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NZ 'off track' on greenhouse targets

NZ Newswire logoNZ Newswire 21/03/2017 Pattrick Smellie

Technological breakthroughs, more plantation forests and a big switch from pastoral and dairy farming are needed to reduce New Zealand's carbon emissions to zero.

This is according to a new report, Net Zero in New Zealand, sponsored by the local chapter of GLOBE, a multi-party, global parliamentary grouping.

It found New Zealand remains "off track" to meet its climate change policy commitments.

However, it also found it was possible to meet its commitments in the second half of the century if it alters its land-use patterns.

There was an "acute need" to upgrade the quality of energy and land-use modelling tools to help support a plan to achieve low carbon emissions, it found.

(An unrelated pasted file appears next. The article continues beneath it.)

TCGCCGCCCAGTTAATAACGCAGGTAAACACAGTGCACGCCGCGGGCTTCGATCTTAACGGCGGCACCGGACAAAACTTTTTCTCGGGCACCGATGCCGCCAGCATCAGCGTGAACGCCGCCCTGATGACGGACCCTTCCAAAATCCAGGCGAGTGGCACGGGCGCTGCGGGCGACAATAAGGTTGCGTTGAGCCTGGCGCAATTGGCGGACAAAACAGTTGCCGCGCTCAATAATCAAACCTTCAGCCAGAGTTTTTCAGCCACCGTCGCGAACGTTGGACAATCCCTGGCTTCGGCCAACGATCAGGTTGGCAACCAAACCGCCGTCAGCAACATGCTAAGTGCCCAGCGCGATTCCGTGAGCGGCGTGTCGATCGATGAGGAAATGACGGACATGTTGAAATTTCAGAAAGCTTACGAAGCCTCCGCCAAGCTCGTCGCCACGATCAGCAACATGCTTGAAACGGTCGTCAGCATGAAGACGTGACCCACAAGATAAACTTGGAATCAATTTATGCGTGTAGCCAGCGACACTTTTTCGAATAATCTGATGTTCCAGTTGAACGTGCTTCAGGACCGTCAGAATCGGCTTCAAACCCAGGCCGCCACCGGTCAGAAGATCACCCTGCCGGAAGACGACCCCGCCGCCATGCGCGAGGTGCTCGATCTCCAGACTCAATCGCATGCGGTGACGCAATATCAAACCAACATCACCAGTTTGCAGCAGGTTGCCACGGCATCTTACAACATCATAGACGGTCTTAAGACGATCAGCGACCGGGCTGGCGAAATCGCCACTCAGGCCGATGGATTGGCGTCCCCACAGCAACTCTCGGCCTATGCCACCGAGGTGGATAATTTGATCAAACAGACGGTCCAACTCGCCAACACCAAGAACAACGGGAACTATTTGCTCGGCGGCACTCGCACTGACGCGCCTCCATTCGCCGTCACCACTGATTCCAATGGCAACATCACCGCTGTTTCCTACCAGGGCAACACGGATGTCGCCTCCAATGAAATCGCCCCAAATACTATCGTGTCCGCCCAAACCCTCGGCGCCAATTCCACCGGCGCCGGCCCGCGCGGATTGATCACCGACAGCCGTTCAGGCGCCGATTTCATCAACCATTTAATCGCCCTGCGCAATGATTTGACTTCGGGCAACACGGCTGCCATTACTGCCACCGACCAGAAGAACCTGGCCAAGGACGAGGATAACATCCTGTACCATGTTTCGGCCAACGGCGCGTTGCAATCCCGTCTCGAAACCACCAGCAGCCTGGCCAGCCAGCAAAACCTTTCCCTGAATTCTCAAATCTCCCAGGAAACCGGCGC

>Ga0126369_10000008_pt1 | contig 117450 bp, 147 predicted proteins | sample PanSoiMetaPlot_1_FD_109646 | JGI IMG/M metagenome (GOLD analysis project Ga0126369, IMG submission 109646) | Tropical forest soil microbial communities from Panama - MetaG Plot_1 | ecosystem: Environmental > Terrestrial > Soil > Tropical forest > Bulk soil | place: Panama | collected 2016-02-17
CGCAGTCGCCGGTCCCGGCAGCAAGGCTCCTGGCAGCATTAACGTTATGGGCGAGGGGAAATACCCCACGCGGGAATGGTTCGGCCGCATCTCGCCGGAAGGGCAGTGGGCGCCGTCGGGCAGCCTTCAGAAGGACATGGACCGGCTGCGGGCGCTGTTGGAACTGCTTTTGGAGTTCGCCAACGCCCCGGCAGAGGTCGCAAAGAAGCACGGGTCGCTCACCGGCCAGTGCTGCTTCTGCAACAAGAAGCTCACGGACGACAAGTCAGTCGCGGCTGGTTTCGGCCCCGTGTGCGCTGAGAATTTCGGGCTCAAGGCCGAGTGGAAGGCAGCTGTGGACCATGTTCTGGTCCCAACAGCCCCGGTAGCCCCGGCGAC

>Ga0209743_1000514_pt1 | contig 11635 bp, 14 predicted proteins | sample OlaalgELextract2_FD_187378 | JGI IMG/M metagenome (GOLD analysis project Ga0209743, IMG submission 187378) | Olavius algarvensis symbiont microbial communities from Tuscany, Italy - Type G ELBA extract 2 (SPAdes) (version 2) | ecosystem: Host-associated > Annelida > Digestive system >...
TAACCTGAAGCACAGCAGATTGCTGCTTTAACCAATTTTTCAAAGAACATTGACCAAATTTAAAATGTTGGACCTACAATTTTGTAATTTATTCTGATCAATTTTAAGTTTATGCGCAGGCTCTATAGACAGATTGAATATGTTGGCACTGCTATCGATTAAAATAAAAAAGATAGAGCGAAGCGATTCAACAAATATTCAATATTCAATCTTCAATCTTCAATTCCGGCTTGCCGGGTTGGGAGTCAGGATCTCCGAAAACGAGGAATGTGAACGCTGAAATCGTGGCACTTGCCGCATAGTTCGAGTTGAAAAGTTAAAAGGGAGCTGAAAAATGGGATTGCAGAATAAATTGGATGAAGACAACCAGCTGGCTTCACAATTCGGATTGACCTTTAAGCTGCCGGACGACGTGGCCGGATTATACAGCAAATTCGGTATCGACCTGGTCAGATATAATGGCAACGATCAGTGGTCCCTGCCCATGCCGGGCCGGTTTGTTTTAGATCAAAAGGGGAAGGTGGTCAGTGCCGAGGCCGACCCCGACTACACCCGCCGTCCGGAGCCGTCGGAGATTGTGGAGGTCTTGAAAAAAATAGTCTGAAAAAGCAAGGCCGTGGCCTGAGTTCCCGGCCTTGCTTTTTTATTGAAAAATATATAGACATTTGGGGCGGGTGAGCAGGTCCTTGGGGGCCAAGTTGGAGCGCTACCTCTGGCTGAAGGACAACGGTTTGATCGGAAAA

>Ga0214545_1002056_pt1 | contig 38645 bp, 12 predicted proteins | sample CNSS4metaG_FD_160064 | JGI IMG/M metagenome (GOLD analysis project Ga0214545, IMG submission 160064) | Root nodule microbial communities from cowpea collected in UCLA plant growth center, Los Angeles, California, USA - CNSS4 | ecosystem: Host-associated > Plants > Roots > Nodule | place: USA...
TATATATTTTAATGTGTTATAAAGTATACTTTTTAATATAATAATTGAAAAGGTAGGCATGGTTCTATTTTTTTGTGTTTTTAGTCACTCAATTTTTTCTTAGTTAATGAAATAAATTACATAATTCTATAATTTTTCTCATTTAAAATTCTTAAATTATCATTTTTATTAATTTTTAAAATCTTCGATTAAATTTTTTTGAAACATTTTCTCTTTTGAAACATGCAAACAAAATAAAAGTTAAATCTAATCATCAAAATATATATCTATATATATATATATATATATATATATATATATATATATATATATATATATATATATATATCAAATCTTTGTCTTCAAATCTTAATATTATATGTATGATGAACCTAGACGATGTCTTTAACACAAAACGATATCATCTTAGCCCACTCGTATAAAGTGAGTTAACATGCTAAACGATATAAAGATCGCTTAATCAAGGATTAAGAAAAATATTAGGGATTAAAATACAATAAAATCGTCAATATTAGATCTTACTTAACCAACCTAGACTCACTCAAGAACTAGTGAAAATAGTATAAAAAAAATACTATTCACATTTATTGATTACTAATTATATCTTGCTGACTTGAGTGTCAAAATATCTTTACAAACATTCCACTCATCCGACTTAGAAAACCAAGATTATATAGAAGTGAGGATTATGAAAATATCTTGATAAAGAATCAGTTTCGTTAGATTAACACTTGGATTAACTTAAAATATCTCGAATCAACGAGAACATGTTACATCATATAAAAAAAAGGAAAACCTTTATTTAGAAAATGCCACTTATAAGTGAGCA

Unusually for developed countries, New Zealand already has a high level of renewable electricity generation.

However, there was a major opportunity to electrify as much of the public, private and freight transport as possible to substantially reduce carbon emissions, the report said.

Far higher carbon prices than today's $17-plus would also be required if the emissions trading scheme was to start changing investment and public behaviour.

To further reduce emission the report posed two key future scenarios - "Innovative NZ" and "Resourceful NZ".

The Innovative scenario delivers more emissions reduction gains through scientific discoveries, such as a vaccine to lower methane emissions from cows.

The Resourceful scenario assumes a doubling in plantation forestry and reversion to native bush of currently marginal, eroded land.

Green MP and former diplomat Kennedy Graham has been a prime mover in establishing GLOBE in New Zealand, with members from across the the country's political landscape.

Its report coincides with Tuesday's release of a report card on New Zealand's environmental performance from the OECD, which also highlighted farming and car emissions as problems.

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